Saturday, 24 January 2015

"We are Sports Lawyers for you..." or things you find when your research for something else... - Number One

Back again after a break, the blog takes in a more stranger twist. Yes, there will be occasional post about looking at light entertainment and television etc. But all work and fun makes Jack a dull boy. Well according to that episode of The Simpsons with Gillian Anderson in it anyway, but in the journey of researching and writing there comes things which are odd and strange or just generally and we hope to bring you that a bit more this year.

Starting off with these gems whilst research about World of Sport, 50 years ago that it started in January 1965 with Eamonn Andrews and Richard soon to be Dickie Davies plus also as I found out thanks to the television authority Chris Bowden-Smith of the excellent Transdiffusion website that Fred Dinenage was there it seems as well billed as 'The Man from How' which makes it sound like a failed pilot for a late sixties spy thriller show.

But however when it comes to appearing for promotional shot for newspapers and magazines to use, it can get a bit strange.

"We can get you 100% of your compensation when your team loses to a last minute goal at home..."
Mr 'His head looks uncannily like the London Planetarium' along with not Johnny from Friday Night Dinner appearing like they are selling policies to the weary in a slightly cheesy Lionel Hutz type of way, although the truth is less fun and it is a 1980 publicity shot advertising The Big Match, so that newspapers can use it on their television page. 

Yes, the standard generic photograph apart from an action shot of a footballer usually a Burnley striker and Wolves defender jumping up for the ball together. How this actually conveys the excitement of a football match is surprising, maybe Burnley and Wolves' game was called off that week. I cannot vouch that Brian and Jim turned up each and every time like that, but I can't imagine them being a double act like Morecambe and Wise.

Do you think they were the only sports presenter to appear in a strange way? Apparently, no actually. There is another champion of this as well, I bring you Dickie Davies. Him of the honest hands trying to convince us Clown Diving is a sport. From the first ever edition of Look-In magazine comes Dickie's introduction to the World of Sport column in there, whether Fred Dinenage did the column when Dickie was not presenting we do not know.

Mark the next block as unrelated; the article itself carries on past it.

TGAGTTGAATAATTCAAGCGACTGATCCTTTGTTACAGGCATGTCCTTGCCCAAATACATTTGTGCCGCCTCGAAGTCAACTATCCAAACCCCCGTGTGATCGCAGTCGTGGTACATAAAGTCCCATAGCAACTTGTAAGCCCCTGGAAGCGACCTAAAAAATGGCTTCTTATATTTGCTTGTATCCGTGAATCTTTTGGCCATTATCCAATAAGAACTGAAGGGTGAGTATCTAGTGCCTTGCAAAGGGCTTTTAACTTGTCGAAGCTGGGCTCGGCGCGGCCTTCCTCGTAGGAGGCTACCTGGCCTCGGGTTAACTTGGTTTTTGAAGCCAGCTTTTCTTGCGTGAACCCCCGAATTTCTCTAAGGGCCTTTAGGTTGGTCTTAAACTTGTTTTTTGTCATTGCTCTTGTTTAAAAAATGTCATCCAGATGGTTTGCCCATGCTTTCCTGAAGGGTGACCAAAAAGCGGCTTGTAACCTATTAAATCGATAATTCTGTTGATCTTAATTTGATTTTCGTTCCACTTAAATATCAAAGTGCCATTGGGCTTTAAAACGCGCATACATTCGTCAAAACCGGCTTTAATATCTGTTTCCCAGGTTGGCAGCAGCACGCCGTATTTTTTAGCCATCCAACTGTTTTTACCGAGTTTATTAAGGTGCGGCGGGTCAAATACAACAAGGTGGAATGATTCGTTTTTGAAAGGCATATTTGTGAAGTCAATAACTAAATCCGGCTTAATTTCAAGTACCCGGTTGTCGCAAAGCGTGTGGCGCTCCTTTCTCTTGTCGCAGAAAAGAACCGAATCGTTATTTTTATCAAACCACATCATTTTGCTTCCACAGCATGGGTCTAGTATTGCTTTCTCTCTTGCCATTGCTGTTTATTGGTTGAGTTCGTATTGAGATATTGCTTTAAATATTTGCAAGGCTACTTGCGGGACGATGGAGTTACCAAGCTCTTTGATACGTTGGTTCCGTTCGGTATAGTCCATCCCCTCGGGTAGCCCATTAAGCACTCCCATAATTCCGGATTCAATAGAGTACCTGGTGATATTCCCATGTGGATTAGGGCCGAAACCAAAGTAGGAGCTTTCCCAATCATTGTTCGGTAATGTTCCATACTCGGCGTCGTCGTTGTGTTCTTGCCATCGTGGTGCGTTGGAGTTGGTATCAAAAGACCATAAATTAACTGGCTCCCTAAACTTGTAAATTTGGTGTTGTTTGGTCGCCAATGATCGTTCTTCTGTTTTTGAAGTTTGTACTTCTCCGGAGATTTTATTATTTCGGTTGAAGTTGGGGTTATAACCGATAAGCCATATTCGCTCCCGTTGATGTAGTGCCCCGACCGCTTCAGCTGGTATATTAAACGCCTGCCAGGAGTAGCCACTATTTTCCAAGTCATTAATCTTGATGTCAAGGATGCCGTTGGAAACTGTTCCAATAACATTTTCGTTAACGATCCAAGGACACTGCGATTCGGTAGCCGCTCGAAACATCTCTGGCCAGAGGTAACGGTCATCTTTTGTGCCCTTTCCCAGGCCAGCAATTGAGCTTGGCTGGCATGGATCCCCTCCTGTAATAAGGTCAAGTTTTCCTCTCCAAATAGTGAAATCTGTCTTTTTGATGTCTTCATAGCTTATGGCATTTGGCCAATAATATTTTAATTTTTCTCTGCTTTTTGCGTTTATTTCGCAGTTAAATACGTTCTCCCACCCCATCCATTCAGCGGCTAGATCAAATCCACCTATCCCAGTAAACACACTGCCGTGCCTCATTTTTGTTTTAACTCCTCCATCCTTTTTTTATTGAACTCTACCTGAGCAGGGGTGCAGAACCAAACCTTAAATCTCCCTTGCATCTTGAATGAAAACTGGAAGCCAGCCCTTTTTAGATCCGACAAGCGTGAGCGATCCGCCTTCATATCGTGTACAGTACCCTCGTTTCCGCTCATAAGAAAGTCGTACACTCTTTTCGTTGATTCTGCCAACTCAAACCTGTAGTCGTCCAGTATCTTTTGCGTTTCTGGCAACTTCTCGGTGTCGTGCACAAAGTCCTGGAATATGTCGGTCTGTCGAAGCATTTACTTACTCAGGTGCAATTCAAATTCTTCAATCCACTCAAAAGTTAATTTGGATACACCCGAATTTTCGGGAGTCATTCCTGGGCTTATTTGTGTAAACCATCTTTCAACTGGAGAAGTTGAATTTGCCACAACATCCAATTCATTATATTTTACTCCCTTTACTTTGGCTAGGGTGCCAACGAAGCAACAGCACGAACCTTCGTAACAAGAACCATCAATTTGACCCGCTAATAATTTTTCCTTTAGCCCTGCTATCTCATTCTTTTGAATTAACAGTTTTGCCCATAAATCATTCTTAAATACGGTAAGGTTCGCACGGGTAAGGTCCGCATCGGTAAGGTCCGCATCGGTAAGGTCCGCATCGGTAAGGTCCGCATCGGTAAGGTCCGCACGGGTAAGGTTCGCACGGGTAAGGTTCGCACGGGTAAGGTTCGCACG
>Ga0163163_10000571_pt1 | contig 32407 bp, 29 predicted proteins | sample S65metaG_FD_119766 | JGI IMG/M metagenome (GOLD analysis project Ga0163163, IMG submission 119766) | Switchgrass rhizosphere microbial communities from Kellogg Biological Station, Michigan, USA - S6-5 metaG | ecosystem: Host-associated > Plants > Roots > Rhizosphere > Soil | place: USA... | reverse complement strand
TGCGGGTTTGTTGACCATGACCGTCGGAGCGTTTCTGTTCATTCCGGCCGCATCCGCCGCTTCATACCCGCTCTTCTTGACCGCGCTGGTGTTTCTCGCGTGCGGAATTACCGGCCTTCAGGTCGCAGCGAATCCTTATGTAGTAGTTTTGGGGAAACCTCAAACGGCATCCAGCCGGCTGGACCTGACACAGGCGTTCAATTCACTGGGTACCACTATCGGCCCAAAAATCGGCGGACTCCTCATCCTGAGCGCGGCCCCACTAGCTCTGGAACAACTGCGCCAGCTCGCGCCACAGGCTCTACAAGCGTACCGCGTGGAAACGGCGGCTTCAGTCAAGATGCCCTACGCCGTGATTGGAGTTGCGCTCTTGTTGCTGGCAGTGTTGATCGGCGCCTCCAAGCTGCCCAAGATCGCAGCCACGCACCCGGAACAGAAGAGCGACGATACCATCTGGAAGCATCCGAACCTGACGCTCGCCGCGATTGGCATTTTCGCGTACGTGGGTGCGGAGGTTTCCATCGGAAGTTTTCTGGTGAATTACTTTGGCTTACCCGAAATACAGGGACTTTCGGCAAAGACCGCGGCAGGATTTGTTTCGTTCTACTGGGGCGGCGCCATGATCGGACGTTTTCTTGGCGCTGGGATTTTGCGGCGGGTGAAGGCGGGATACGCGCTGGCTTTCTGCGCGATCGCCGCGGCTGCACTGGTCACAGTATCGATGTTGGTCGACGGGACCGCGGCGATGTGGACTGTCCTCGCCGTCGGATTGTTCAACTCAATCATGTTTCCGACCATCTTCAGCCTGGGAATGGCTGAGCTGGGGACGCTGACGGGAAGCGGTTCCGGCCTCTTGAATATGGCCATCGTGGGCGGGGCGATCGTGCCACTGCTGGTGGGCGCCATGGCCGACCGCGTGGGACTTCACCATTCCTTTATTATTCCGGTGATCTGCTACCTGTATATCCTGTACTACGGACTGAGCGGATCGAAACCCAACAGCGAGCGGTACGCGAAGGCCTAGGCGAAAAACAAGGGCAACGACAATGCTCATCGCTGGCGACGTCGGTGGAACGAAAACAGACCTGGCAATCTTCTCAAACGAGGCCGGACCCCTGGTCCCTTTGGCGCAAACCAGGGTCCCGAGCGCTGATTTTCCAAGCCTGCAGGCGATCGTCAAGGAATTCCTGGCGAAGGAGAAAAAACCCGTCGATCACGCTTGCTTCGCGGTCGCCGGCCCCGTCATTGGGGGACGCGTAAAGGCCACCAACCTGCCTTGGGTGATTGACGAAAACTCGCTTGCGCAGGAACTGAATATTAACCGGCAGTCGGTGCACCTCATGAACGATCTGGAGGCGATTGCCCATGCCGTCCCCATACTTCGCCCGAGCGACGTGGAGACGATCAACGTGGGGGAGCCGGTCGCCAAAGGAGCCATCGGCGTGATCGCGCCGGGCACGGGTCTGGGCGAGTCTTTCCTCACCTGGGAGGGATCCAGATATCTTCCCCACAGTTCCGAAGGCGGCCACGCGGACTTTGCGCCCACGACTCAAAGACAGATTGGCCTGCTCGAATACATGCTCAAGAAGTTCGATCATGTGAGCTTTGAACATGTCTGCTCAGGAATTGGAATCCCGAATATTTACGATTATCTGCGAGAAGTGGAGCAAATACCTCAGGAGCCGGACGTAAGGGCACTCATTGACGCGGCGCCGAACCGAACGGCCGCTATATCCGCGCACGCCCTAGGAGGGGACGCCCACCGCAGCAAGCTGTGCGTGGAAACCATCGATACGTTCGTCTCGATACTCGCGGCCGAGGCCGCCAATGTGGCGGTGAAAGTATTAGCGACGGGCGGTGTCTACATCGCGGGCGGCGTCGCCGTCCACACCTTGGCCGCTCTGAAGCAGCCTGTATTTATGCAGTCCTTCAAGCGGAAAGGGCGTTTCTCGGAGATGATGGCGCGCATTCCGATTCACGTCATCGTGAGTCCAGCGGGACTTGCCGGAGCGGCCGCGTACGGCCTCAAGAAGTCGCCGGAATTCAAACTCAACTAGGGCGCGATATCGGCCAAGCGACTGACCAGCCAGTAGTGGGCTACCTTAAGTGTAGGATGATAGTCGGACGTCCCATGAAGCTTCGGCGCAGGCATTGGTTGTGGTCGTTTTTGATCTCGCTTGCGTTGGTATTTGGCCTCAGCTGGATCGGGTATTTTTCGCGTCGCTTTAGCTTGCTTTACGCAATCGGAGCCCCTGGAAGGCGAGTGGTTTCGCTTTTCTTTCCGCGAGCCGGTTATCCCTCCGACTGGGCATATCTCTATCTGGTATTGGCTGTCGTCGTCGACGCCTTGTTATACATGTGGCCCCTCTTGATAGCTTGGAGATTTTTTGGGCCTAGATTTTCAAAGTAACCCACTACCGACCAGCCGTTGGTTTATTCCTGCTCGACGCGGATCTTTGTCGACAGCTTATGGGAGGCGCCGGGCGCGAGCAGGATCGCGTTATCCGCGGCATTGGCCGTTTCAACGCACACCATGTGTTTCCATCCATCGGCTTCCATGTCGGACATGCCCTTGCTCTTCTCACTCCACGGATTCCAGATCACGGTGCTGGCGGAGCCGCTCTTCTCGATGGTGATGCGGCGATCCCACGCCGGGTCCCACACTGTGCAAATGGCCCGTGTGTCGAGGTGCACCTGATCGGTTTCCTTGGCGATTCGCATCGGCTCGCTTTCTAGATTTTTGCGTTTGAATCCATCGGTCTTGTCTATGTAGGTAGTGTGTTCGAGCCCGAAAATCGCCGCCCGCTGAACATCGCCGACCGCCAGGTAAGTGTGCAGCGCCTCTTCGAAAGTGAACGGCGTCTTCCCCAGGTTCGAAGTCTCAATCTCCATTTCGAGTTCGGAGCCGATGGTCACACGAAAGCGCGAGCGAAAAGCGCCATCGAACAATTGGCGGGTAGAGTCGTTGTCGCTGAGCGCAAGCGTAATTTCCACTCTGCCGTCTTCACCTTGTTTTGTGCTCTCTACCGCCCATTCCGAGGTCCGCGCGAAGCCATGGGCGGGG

"Hello ladies, everything is two pound a pound to and I'm getting more of it in next week..."
Strangely this introduction seems if Dickie is pitching for a date, which in a magazine aimed at children doesn't seem quite appropriate somehow. I can imagine that at the first meeting, the talk was about who could encourage children to watch ITV Sport. Later on, it seems children got bored with cyclo-cross and water polo and thus Brian Moore made the column about football using 'On The Ball' as a way for children to meet their sporting heroes through Look-In.

Who needs an Oscar selfie when Dickie can photobomb any event he wants!
But think only Brian Moore and Jim Rosenthal can flog things? Think again.

"Its the World of Sport Scouts everybody!"

Yes, Dickie was helping to flog stick-on patches of course. What makes you stand out from the crowd in your parka coat then stick on patches referring to World of Sport, if you collect them all I reckon you could fill in for Dickie one Saturday afternoon. A record of the theme tune, yes. An annual, yes. But stick-on patches though? I mean you would not see David Coleman hawking himself for this type of thing, besides I don't know how official they are anyway with a Liverpool address to send your money off to. Which makes me think, did a business have a load of stickers and someone came up with the bright idea to cut them up into the World of Sport ident to flog them cheap.

But teamsters, making it sounds like the viewers of Grandstand and World of Sport were like the Jets and Sharks from West Side Story. Were they to recreate the previous Saturday programmes in interpretive dance? Still if you want to take Mr Davies up on the offer of the stickers, forget it because the offer ran out in 1973. I'm sure you could write to the address stated on the advert, but most probably its a Greggs bakery now.